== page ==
Enduring Memories of Holocaust Remembrance
Our family subscription issue of Life magazine, dated May 7, 1945, arrived on my ninth birthday. Its cover photograph, under the caption “The German People,” showed three men standing together. One had a bandaged wrist in a sling. The other two seemed unharmed. It was a curious sample, as though Nazis did not exist. I turned pages past advertisements and a two-page spread of “Yank Cartoons” that “Reflect the Humor of World War II.” Even for a nine-year-old who had experienced wartime school drills if a forced evacuation was necessary, and the fright of night-time blackout sirens in anticipation of Nazi air raids, “humor” seemed an odd word choice for a war that had claimed the life of my cousin Billy in the battle for Tarawa.
I finally reached the news pages, titled “War in Europe Draws to its End.” Four pages of photographs displayed American and Russian soldiers, wartime allies, celebrating victory — and life — with handshakes and toasts. Then came a frightening six-page display of photographs taken in Belsen, Buchenwald, and other death camps. Labeled “Atrocities,” they were introduced with the warning that “the things they show are horrible.” Indeed they were.
In the decades that followed I was too busy growing up to think about the Holocaust. The slaughter of Jews was long ago and far away. But that abruptly changed during a sabbatical year in Israel (1974-75) to teach at Tel Aviv University. On a day trip, I took my family to visit kibbutz Lohamei HaGettaot, founded by survivors of the Nazi slaughter of Warsaw Jews. In the Ghetto Fighters museum, with its powerful message of Jewish resistance, I fixated on a display case with nothing in it but a tiny shoe. From a million Jewish children of my age murdered in the Holocaust, little more than that shoe — and Anne Frank’s diary — remained.
Staring in pained silence, I was beckoned to the office of the museum director. In thickly accented English she brusquely asked a few questions about my background, family, and reasons for coming to Israel. Abruptly interrupting my reply, she asked for my response to the museum exhibits. When I mentioned the shoe, she sharply reminded me that I was old enough to remember the Holocaust. I was a Jew who might have been among those children. How, then, could I justify my decision not to live in Israel? If I truly cared about my children, how could I raise them in galut?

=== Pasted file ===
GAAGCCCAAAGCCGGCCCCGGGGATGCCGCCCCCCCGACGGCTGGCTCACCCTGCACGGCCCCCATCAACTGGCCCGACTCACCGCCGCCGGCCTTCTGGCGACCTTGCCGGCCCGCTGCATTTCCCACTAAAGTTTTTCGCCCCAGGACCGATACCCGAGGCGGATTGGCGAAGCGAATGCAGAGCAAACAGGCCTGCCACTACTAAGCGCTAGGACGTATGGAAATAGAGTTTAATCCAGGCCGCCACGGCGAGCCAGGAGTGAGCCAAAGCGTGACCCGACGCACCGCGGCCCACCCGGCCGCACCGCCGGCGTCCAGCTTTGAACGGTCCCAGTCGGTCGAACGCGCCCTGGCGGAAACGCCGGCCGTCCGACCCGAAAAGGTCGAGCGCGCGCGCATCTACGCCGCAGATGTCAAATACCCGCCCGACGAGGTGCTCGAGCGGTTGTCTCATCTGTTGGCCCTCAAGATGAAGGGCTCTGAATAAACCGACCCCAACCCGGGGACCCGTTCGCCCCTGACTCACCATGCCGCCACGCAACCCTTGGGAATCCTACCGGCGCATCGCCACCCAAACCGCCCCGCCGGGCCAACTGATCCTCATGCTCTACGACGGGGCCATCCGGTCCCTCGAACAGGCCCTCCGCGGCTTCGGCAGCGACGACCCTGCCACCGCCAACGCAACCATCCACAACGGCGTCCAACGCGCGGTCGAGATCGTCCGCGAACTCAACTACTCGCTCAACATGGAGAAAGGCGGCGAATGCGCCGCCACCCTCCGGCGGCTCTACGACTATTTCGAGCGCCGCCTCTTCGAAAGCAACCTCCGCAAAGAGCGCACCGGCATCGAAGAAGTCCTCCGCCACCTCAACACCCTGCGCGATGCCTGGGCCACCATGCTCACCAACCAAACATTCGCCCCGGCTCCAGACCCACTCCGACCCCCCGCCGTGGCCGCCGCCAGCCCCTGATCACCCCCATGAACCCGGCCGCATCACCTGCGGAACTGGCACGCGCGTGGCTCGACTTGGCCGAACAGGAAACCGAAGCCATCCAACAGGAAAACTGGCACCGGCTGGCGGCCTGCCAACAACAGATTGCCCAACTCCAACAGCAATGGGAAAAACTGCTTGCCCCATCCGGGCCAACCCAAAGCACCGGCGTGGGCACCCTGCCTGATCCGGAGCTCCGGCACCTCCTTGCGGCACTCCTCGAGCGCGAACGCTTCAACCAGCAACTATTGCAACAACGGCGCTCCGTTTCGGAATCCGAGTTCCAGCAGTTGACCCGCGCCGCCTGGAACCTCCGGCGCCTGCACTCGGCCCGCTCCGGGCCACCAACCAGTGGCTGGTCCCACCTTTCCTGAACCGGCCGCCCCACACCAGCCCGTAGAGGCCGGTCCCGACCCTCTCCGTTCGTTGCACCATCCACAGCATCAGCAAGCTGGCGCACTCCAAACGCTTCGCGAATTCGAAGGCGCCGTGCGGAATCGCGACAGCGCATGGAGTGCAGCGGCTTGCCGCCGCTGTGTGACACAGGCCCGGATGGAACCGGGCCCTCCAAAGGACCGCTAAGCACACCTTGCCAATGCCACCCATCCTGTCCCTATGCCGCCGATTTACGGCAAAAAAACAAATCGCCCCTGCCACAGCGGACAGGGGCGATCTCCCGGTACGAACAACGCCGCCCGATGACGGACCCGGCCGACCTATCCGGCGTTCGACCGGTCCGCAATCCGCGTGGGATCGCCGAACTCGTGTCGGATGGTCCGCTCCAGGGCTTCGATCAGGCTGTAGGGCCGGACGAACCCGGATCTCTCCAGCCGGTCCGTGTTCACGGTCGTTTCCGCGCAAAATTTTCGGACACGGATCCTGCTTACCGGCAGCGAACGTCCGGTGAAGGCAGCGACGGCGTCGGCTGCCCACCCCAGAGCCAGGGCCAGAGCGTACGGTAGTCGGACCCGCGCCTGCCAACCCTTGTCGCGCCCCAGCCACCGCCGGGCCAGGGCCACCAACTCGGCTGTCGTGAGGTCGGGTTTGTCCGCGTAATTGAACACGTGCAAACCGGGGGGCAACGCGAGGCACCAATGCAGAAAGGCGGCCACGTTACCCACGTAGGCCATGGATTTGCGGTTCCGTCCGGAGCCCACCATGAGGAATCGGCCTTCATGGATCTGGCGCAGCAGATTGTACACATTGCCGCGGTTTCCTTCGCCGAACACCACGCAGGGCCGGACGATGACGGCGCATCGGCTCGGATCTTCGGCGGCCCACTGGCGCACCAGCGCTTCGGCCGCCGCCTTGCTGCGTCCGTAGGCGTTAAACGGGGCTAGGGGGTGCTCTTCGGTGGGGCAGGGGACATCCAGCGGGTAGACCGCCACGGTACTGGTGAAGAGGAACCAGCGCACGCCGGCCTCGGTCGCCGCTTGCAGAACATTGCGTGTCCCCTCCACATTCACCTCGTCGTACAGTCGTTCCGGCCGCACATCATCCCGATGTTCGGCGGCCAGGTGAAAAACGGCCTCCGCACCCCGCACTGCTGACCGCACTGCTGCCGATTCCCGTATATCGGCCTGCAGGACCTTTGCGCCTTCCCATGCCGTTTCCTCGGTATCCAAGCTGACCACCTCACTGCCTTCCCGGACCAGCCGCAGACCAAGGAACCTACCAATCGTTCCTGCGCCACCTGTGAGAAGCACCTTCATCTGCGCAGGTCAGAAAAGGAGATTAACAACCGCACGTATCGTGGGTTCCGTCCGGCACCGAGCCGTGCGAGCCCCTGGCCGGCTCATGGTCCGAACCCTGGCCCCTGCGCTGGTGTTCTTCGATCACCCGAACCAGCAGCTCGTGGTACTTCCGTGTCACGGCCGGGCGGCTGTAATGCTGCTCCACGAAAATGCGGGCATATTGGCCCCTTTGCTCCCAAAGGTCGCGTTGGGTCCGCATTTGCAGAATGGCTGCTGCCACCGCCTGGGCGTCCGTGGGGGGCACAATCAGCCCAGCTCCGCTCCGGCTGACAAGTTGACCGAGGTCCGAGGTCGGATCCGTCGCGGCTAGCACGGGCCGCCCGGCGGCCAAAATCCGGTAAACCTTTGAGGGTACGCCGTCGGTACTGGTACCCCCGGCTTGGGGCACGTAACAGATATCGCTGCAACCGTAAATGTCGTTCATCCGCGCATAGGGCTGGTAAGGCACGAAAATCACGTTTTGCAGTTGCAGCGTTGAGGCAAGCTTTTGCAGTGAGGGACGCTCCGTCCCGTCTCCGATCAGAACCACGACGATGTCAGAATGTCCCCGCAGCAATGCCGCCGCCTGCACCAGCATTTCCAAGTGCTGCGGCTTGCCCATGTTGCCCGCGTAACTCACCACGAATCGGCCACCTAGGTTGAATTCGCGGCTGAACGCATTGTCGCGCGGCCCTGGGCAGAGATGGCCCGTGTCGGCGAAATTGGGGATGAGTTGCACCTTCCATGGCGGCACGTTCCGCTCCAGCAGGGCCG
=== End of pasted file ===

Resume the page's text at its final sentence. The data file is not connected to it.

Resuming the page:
She was, I learned, Tzivia Lubetkin, a legendary member of the Jewish underground in Poland and a heroic fighter in the Warsaw Ghetto uprising in July 1943. With her husband Antek Zuckerman, who organized the revolt, and Mordechai Anielewicz, who commanded the ghetto fighters, she had helped to lead the Jewish resistance. With the ghetto ablaze she escaped through sewers, eventually making aliya to become one of the founders of the kibbutz, dedicated to the memory of the ghetto fighters. The museum, the shoe, and Tzivia Lubetkin were unforgettable.
So too was the shattering photograph, widely circulated, of a young boy (close to my age at the time) exiting from a Warsaw Ghetto building with other children and their parents. He wore a cap whose tip nearly reached his eyes, a short coat, and knee socks. Passing Nazi soldiers, with his arms raised in surrender, his look of terror was palpable. A photograph of “The Boy” became an enduring symbol of Holocaust horrors, when Nazis murdered children for the crime of being Jews.
But it turned out that the boy had survived the Holocaust in Bergen-Belsen. After the war ended he went to Palestine as an orphan. Raised by relatives, he lived in Israel for eight years before relocating to the United States with an aunt and uncle. Tsvi Nussbaum became a doctor, married and had four children. Repressing memories of the horrific terrors of his boyhood, he could not remember that he was “The Boy.”
Ironically, the tragic symbol of the children murdered by the Nazis was a survivor. But I still cannot remove my large photo of “The Boy,” who for decades has symbolized the Holocaust horrors that my immigrant grandparents, who had arrived in the United States from Eastern Europe decades earlier, had spared me.
Anyone who has been to Jerusalem is likely to have visited Yad VaShem, the Holocaust memorial museum on Har HaZikaron, the Mount of Remembrance. There is a children’s memorial where the names of murdered children are repetitively recited. It takes nearly three months to recite all their names.
The United States has its own Holocaust Memorial Museum in Washington. But I have long believed that the most appropriate American museum would be an empty building. It would testify to the appalling indifference of President Franklin D. Roosevelt, and his loyal sycophant Rabbi Stephen Wise, to the desperate plight of six million Jews.
Jerold S. Auerbach is the author of Print to Fit: The New York Times, Zionism and Israel 1896-2016, chosen for Mosaic by Ruth Wisse and Martin Kramer as a Best Book for 2019